During one of the recent Learning Processing sessions, Keith asked how one would go about getting data from a web service, such as YQL, into a Processing sketch. After poking around the Processing library reference we were able to create an example of how to pull in data from a web service and use it to control the parameters of a sketch.
It turns out getting XML data into Processing from a web service is pretty easy. The first thing we need to do is import the built-in XML library.
Next we construct our query string using a YQL query that returns the most interesting flickr photos. You can take a look at the result here select * from flickr.photos.interestingness(10). One of the cooler aspects of XMLElement is that you can initialize an object with a url and it will take care of making the http request and fetching the XML.
There are two children returned in the XML: diagnostics and results. We want to examine the data in results, so we get that block of XML via the getChild method. Children are indexed starting at 0, so the second child is at index 1.
At this point we can stop and party for a while because we have technically achieved our goal. We have pulled some data into our sketch and it is sitting inside our XMLElement object. The next step is to iterate through the data and do something with it.
Before we started to code we took some time to analyze the data and figure out a few different ways to display it. I noticed that with each record flickr returned a server id. We assumed this identified the server that contains the picture. I was curious as to how distributed the results were and we decided to write a sketch based on this aspect of the data. One of the most interesting things to do in Processing is to find new ways of looking at data in order to expose hidden characteristics.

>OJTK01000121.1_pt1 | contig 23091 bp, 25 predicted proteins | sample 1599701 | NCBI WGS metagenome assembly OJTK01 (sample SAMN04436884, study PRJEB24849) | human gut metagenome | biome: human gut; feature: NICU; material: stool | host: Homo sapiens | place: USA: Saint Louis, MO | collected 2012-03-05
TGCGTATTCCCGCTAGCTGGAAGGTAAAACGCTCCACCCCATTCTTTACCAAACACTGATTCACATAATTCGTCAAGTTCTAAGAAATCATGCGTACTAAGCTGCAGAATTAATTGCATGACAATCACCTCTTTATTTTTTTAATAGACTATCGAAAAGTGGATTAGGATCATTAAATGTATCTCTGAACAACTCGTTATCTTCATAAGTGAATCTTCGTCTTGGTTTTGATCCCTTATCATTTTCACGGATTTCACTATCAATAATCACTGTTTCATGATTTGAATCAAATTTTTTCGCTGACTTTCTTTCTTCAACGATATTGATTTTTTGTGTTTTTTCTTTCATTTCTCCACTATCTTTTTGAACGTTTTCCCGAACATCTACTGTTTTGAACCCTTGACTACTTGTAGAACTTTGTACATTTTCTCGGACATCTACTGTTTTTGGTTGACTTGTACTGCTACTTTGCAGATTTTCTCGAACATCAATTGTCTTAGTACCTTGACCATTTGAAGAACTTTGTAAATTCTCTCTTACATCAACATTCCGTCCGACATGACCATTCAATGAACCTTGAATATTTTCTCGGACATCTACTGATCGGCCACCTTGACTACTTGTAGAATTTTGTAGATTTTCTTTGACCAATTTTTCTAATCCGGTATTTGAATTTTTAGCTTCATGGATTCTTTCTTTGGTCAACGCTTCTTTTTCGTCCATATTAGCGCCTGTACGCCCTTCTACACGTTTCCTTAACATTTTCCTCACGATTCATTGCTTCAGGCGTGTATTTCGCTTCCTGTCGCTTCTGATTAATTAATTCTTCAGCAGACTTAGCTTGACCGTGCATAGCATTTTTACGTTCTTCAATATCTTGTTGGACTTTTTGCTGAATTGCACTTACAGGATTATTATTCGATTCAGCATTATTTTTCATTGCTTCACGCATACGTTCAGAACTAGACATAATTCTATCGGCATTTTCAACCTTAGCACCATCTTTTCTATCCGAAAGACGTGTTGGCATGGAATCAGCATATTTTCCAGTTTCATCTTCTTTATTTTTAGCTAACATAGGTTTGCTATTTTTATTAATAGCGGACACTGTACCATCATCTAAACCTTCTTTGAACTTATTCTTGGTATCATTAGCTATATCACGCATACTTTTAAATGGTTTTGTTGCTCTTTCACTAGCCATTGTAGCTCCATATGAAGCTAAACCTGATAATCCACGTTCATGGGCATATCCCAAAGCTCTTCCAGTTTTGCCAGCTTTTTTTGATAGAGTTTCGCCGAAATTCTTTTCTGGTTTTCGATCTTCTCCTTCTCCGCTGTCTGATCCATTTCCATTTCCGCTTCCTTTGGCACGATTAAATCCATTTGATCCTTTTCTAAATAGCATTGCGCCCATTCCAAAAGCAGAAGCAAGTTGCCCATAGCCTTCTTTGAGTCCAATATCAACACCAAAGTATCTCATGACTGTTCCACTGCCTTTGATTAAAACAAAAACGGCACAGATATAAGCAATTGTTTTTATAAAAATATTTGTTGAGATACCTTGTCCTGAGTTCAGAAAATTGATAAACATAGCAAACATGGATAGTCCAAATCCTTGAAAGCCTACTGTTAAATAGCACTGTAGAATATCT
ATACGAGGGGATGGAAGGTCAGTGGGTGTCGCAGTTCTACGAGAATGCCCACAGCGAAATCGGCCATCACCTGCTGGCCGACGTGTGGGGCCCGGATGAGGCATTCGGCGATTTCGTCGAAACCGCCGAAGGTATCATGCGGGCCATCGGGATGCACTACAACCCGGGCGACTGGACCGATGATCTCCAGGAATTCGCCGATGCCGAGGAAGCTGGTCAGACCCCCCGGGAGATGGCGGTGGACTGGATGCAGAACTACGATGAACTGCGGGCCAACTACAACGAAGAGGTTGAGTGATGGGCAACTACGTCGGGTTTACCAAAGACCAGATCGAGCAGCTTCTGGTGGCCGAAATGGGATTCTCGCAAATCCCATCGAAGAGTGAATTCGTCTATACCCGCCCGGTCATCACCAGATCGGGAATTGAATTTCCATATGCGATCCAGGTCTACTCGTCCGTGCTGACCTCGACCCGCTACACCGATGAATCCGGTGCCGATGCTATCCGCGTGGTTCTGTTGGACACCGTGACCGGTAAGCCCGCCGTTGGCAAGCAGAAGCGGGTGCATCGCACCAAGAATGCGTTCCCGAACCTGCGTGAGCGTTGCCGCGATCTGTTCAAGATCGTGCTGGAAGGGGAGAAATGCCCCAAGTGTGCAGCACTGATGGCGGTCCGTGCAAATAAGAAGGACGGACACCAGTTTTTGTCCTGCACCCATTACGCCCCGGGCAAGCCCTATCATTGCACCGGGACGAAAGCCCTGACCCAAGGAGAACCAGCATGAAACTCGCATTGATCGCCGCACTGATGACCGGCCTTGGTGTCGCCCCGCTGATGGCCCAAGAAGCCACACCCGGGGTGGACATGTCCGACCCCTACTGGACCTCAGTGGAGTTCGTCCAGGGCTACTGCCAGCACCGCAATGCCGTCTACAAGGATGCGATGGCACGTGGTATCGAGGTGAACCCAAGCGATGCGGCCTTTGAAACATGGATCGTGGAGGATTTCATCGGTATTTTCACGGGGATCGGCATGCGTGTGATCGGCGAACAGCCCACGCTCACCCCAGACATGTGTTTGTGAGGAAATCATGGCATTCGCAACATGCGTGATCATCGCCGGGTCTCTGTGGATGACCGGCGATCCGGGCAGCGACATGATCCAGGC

The first thing we'll do is iterate through the records using a for loop. The getChildCount method allows us to define the for loop conditions and we use getChild inside the loop to access individual results. The getStringAttribute lets us get specific attribute values from a particular record so we'll use that to get back the server id.
We tie all together by first checking to see if we've created an entry in our HashMap. If we haven't, we create one and put a 1 in the counter. If we find an entry already exists, we increment the counter stored at that key and save it.
When the loop finishes running we'll have a HashMap with keys that correspond to server ids and values that contain the number of images that server holds. We took that data and made a simple processing sketch that creates ellipses which are larger and more red if they are serving more images. In the end, the sketch turned out to be a strange sort of load monitoring visualization for flickr. You can get the code for this sketch here. Here is the full code for our HashMap creation method.